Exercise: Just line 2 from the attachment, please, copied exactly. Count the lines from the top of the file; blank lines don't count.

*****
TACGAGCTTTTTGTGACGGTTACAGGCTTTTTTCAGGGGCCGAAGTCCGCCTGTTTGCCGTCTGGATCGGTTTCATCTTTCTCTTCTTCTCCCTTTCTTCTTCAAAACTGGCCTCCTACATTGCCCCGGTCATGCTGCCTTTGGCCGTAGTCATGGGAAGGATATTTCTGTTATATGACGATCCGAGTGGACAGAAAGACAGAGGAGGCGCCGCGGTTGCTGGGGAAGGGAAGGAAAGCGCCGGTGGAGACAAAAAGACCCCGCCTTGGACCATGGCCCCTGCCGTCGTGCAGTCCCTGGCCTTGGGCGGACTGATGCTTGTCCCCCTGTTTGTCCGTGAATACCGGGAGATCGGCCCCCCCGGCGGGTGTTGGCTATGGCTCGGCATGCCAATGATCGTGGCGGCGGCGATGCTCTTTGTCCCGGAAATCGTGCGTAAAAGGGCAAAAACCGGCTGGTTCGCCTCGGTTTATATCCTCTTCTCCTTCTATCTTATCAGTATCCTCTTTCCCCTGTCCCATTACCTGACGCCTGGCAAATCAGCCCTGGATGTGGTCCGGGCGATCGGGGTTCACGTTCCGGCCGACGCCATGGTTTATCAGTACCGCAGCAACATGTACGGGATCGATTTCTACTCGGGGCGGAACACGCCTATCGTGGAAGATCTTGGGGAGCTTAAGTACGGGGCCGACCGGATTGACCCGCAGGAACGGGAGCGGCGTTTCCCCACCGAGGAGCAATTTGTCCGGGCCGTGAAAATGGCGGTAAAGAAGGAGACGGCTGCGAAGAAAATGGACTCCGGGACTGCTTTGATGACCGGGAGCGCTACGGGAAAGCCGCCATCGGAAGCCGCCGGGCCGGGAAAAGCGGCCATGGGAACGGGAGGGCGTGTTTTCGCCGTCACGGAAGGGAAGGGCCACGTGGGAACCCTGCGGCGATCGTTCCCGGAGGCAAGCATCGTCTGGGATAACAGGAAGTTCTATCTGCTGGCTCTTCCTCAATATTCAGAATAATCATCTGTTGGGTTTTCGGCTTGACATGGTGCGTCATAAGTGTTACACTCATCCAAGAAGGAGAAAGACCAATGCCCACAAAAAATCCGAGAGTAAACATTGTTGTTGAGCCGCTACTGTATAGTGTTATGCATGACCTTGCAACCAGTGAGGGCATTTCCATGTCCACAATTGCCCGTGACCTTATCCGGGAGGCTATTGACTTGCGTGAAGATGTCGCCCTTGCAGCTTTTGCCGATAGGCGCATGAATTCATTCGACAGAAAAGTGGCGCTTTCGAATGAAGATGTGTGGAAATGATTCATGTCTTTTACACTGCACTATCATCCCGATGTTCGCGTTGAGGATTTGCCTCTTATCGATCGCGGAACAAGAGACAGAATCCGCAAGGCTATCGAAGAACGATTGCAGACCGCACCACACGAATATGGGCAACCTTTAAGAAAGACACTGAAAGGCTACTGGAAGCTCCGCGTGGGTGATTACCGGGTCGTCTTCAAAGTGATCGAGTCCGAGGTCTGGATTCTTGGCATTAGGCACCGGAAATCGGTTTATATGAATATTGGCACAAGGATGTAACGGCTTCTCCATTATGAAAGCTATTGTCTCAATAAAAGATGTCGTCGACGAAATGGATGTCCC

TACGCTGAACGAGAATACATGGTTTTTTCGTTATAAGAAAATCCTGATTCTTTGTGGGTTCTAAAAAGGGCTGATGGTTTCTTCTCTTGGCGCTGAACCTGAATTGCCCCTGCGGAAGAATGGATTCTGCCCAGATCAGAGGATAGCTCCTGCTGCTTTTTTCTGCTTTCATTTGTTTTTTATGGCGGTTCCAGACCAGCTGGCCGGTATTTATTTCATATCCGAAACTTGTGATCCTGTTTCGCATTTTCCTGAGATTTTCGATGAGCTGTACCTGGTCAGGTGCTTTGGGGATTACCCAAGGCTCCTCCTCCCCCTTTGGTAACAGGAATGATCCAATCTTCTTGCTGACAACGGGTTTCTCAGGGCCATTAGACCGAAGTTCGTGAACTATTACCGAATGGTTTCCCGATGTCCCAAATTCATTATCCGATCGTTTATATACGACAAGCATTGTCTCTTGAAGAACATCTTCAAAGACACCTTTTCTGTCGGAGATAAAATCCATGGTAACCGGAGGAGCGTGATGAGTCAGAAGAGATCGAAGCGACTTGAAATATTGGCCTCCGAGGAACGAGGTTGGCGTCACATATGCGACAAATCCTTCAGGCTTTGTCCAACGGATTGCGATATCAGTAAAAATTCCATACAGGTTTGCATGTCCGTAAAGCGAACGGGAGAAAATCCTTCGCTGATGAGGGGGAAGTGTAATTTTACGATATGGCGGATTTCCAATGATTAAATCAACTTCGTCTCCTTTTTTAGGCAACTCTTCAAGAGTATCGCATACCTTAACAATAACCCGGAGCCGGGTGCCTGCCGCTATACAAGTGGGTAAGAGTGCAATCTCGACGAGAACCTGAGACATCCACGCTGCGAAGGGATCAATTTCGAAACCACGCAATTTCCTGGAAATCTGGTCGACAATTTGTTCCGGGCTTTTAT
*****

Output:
TACGCTGAACGAGAATACATGGTTTTTTCGTTATAAGAAAATCCTGATTCTTTGTGGGTTCTAAAAAGGGCTGATGGTTTCTTCTCTTGGCGCTGAACCTGAATTGCCCCTGCGGAAGAATGGATTCTGCCCAGATCAGAGGATAGCTCCTGCTGCTTTTTTCTGCTTTCATTTGTTTTTTATGGCGGTTCCAGACCAGCTGGCCGGTATTTATTTCATATCCGAAACTTGTGATCCTGTTTCGCATTTTCCTGAGATTTTCGATGAGCTGTACCTGGTCAGGTGCTTTGGGGATTACCCAAGGCTCCTCCTCCCCCTTTGGTAACAGGAATGATCCAATCTTCTTGCTGACAACGGGTTTCTCAGGGCCATTAGACCGAAGTTCGTGAACTATTACCGAATGGTTTCCCGATGTCCCAAATTCATTATCCGATCGTTTATATACGACAAGCATTGTCTCTTGAAGAACATCTTCAAAGACACCTTTTCTGTCGGAGATAAAATCCATGGTAACCGGAGGAGCGTGATGAGTCAGAAGAGATCGAAGCGACTTGAAATATTGGCCTCCGAGGAACGAGGTTGGCGTCACATATGCGACAAATCCTTCAGGCTTTGTCCAACGGATTGCGATATCAGTAAAAATTCCATACAGGTTTGCATGTCCGTAAAGCGAACGGGAGAAAATCCTTCGCTGATGAGGGGGAAGTGTAATTTTACGATATGGCGGATTTCCAATGATTAAATCAACTTCGTCTCCTTTTTTAGGCAACTCTTCAAGAGTATCGCATACCTTAACAATAACCCGGAGCCGGGTGCCTGCCGCTATACAAGTGGGTAAGAGTGCAATCTCGACGAGAACCTGAGACATCCACGCTGCGAAGGGATCAATTTCGAAACCACGCAATTTCCTGGAAATCTGGTCGACAATTTGTTCCGGGCTTTTAT